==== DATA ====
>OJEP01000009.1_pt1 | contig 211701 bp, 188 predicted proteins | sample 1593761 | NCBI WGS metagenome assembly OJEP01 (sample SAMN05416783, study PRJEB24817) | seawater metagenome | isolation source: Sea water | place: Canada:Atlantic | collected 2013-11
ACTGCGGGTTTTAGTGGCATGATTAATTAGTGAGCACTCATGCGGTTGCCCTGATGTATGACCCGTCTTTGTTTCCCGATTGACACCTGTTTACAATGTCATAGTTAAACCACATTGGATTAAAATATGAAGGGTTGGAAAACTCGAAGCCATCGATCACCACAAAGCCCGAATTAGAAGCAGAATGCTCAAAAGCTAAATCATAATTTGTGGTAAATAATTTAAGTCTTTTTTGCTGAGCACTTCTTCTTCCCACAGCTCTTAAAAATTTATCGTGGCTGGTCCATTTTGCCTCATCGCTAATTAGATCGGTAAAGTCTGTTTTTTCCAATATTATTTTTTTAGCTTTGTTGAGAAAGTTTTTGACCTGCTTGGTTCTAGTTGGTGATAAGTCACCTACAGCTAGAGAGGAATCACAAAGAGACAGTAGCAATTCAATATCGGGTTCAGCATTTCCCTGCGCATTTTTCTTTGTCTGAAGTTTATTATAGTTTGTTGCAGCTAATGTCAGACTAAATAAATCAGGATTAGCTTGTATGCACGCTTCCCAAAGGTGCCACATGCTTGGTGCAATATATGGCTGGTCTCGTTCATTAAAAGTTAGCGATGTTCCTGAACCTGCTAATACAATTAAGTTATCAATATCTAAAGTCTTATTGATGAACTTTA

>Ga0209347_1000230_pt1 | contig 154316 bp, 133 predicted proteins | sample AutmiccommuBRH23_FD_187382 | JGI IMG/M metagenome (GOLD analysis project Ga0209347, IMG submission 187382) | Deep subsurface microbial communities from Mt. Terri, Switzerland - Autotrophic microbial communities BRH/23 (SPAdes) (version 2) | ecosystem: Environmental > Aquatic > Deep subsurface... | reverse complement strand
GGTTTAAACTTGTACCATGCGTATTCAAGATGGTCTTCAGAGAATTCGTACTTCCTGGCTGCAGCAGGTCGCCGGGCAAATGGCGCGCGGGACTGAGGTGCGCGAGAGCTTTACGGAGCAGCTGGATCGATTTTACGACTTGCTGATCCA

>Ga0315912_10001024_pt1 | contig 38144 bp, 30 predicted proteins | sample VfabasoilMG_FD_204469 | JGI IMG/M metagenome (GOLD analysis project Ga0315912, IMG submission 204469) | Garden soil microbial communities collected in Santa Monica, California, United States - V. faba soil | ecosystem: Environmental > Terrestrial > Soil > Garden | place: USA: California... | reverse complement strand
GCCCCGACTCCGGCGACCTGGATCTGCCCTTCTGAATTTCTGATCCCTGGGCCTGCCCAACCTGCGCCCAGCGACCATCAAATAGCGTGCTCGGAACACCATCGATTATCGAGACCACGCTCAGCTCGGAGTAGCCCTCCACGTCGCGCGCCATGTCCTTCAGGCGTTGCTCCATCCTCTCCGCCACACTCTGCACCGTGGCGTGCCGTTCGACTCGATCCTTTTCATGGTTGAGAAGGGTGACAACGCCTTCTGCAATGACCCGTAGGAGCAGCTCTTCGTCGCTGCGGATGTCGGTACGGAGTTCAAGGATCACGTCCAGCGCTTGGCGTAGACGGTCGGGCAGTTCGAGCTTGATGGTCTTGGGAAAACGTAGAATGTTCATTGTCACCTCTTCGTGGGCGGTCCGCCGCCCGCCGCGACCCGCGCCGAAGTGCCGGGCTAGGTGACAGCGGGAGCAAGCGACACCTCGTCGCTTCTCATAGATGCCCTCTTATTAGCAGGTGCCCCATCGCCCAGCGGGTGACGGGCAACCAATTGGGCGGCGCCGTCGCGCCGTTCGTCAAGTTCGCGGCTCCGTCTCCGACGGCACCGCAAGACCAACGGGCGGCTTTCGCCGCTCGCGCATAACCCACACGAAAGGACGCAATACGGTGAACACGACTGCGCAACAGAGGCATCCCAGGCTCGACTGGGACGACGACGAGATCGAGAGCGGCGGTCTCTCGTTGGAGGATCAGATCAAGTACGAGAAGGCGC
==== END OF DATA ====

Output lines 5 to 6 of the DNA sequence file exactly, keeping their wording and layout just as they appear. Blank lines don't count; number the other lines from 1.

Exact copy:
>Ga0315912_10001024_pt1 | contig 38144 bp, 30 predicted proteins | sample VfabasoilMG_FD_204469 | JGI IMG/M metagenome (GOLD analysis project Ga0315912, IMG submission 204469) | Garden soil microbial communities collected in Santa Monica, California, United States - V. faba soil | ecosystem: Environmental > Terrestrial > Soil > Garden | place: USA: California... | reverse complement strand
GCCCCGACTCCGGCGACCTGGATCTGCCCTTCTGAATTTCTGATCCCTGGGCCTGCCCAACCTGCGCCCAGCGACCATCAAATAGCGTGCTCGGAACACCATCGATTATCGAGACCACGCTCAGCTCGGAGTAGCCCTCCACGTCGCGCGCCATGTCCTTCAGGCGTTGCTCCATCCTCTCCGCCACACTCTGCACCGTGGCGTGCCGTTCGACTCGATCCTTTTCATGGTTGAGAAGGGTGACAACGCCTTCTGCAATGACCCGTAGGAGCAGCTCTTCGTCGCTGCGGATGTCGGTACGGAGTTCAAGGATCACGTCCAGCGCTTGGCGTAGACGGTCGGGCAGTTCGAGCTTGATGGTCTTGGGAAAACGTAGAATGTTCATTGTCACCTCTTCGTGGGCGGTCCGCCGCCCGCCGCGACCCGCGCCGAAGTGCCGGGCTAGGTGACAGCGGGAGCAAGCGACACCTCGTCGCTTCTCATAGATGCCCTCTTATTAGCAGGTGCCCCATCGCCCAGCGGGTGACGGGCAACCAATTGGGCGGCGCCGTCGCGCCGTTCGTCAAGTTCGCGGCTCCGTCTCCGACGGCACCGCAAGACCAACGGGCGGCTTTCGCCGCTCGCGCATAACCCACACGAAAGGACGCAATACGGTGAACACGACTGCGCAACAGAGGCATCCCAGGCTCGACTGGGACGACGACGAGATCGAGAGCGGCGGTCTCTCGTTGGAGGATCAGATCAAGTACGAGAAGGCGC